Yi Yi, directed by the late Edward Yang (楊德昌), another important figure of Taiwanese New Wave Cinema, explores the lives and struggles of a middle-class Taiwanese family seen through the three generations of the middle-aged father, the young son and the teenage daughter. Yi Yi premiered at the 2000 Cannes Film Festival, where Yang won Best Director–the first Taiwanese director to do so—and later several awards at other international film festivals.

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11. Crouching Tiger, Hidden Dragon 《臥虎藏龍》 (2000)


Featuring a star-studded cast of Chow Yun-fat (周潤發), Michelle Yeoh (楊紫瓊), Zhang Zhiyi (章子怡) and Chang Chen, Ang Lee’s wuxia film was a surprise international hit. It has been praised for its story, martial arts sequences, cinematography, as well as its direction and musical score, winning the Academy Award for Best Foreign Language Film that year.

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12. Eat Drink Man Woman 《飲食男女》 (1994)


Eat Drink Man Woman was the first of Ang Lee’s films to achieve both critical and box office success. In it, Lee highlights the struggles of living in a rapidly developing world as characters try to find a balance between tradition and modernity. The film has won several awards, including Best Film at the Asia Pacific Film Festival.

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13. A Confucian Confusion 《獨立時代》 (1994)


This comedic film directed by Edward Yang follows the work and love lives of white-collar workers in Taipei as they continuously seek to understand what it means to live. The film was nominated for the Palme d’Or at the 1994 Cannes Film Festival and won Best Screenplay at Taiwan’s Golden Horse Awards.

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14. Vive L’Amour 《愛情萬歲》 (1994)


A representative work of Tsai Ming Liang, Vive L’Amour explores the theme of urban alienation through slow-pacing and minimal dialogue. The film looks in depth at the private lives of three city dwellers who unknowingly share the same apartment. Vive L’Amour was awarded Best Picture, Best Director and Best Sound Effects at the Golden Horse Awards as well as the Golden Lion at the Venice Film Festival.

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15. The Wedding Banquet 《喜宴》 (1992)

Before Brokeback Mountain, Ang Lee explored the themes of non-traditional love and marriage in The Wedding Banquet, a film about a gay Taiwanese immigrant man in the U.S. who marries a Chinese woman in order to please his parents and to get her a green card. The film was nominated for the Academy Award for Best Foreign Language Film and the Golden Globe Award for Best Foreign Language Film.

16. Pushing Hands 《推手》 (1992)


Ang Lee’s first feature film is named after the Tai Chi technique that requires one to yield to force instead of resisting it. The film calls attention to the clashes between Eastern and Western cultural values, particularly how they affect family dynamics. Together with The Wedding Banquet and Eat Drink Man Woman, it forms Lee’s “Father Knows Best” trilogy, which depicts the tensions between the East and West, tradition and modernity and between the generations of a Confucian family.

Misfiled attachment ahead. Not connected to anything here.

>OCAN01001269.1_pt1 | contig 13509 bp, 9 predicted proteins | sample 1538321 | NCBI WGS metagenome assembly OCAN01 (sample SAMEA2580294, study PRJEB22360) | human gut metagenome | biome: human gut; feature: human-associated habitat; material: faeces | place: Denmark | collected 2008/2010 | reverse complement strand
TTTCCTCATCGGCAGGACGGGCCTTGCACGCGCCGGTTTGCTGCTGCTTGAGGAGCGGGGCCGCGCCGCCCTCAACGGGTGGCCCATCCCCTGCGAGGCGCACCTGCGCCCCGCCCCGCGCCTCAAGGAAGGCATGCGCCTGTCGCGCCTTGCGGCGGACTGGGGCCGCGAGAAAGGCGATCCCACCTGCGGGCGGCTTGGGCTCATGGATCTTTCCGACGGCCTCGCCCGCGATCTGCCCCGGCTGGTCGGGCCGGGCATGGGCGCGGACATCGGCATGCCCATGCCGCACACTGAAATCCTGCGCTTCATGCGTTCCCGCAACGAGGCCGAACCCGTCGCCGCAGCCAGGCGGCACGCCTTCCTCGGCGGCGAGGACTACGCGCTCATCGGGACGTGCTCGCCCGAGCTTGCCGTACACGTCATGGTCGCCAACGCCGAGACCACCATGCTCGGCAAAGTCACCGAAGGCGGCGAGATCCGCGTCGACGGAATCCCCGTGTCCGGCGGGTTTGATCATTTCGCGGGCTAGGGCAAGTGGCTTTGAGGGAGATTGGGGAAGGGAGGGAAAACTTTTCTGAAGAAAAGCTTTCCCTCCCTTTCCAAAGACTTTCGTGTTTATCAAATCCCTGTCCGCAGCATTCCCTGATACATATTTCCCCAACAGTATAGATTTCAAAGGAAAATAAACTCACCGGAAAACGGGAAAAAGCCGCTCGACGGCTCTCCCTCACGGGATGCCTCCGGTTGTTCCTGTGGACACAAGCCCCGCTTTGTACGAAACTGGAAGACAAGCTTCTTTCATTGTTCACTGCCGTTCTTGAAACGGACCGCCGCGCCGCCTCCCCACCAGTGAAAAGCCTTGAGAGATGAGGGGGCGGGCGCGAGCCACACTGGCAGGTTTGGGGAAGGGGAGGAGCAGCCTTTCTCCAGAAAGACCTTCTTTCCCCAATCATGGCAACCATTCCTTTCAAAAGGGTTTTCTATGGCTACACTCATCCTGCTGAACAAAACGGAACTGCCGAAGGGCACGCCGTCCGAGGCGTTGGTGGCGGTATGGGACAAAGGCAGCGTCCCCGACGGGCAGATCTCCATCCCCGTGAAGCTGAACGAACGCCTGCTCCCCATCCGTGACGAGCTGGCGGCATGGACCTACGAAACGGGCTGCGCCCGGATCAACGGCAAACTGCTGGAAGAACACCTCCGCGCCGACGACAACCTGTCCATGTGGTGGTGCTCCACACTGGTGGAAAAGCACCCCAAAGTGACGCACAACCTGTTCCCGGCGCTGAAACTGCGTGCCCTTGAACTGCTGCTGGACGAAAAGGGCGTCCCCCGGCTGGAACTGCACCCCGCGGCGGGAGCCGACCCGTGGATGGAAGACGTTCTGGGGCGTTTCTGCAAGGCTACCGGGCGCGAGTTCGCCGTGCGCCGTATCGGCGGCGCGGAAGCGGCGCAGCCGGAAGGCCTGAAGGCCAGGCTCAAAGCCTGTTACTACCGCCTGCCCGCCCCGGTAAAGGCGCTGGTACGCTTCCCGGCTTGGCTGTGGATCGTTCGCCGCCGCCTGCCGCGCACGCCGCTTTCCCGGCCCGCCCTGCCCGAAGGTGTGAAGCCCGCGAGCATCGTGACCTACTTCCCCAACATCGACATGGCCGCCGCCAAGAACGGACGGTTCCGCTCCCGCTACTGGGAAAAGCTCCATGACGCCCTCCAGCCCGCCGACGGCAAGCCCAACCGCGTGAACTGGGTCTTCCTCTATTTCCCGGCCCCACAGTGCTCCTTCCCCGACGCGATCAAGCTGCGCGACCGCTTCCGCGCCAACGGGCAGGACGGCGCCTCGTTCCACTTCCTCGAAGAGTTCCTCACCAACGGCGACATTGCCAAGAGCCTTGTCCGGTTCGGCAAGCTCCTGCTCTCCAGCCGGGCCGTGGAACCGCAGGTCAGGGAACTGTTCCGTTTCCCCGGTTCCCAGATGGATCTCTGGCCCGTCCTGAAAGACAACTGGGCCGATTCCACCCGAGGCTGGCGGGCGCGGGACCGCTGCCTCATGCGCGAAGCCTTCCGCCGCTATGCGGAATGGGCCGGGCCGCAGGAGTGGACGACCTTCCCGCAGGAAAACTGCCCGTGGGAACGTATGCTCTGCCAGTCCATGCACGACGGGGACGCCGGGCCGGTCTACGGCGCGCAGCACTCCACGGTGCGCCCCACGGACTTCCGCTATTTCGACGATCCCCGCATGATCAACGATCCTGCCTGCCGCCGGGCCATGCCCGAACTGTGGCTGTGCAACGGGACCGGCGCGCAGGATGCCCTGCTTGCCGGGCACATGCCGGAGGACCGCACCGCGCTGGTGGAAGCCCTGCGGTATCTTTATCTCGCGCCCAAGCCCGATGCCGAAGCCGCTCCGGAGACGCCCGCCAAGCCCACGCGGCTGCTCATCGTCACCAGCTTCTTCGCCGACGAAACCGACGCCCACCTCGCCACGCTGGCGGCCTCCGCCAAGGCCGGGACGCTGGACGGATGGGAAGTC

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17. A Brighter Summer Day 《牯嶺街少年殺人事件》 (1991)

Based on an incident director Edward Yang remembers from his childhood, the film explores the murder of a girl, who was involved with a teenage gang leader, by her civil servant boyfriend in the context of the political environment in Taiwan during the 1960s, after members of Kuomintang and their families fled to Taiwan from China. Besides running almost four hours, the film is an extremely heavy undertaking for a Chinese-language film, with more than 100 amateur actors involved in different roles.

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18. The Dull Ice Flower 《魯冰花》 (1989)

the dull ice flower taiwanese movie film

The Dull Ice Flower tells the story between a poor schoolboy with exceptional abilities in art and an art teacher who sees this talent. Directed by Yang Li Kuo (楊立國), the film touches upon social issues of the 50s and early 60s such as education in rural Taiwan. The Dull Ice Flower was screened at the Berlin International Film Festival in 1989.

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19. A City of Sadness 《悲情城市》 (1989)

Hou Hsiao-Hsien’s A City of Sadness was the first film to openly depict the 228 Incident and the socio-political turmoil known as the White Terror that ensued. The film starring Tony Leung (梁朝偉) uncovers the KMT government’s mistreatment of its citizens and how it completely shook up a family. A City of Sadness is the first film in Taiwanese cinema to win the Golden Lion award at the Venice Film Festival.

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20. Taipei Story 《青梅竹馬》 (1985)

taipei story still black and white film movie taiwan

One of the earliest films of New Taiwan cinema, Taipei Story is directed by Edward Yang and stars fellow filmmaker Hou Hsiao-Hsien and Yang’s wife, singer Tsai Chin (蔡琴) as a couple with contrasting aspirations—one tries to navigate modern life while the other clings to tradition. This movie was nominated for two Golden Horse awards.

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21. A Summer at Grandpa’s 《冬冬的假期》 (1984)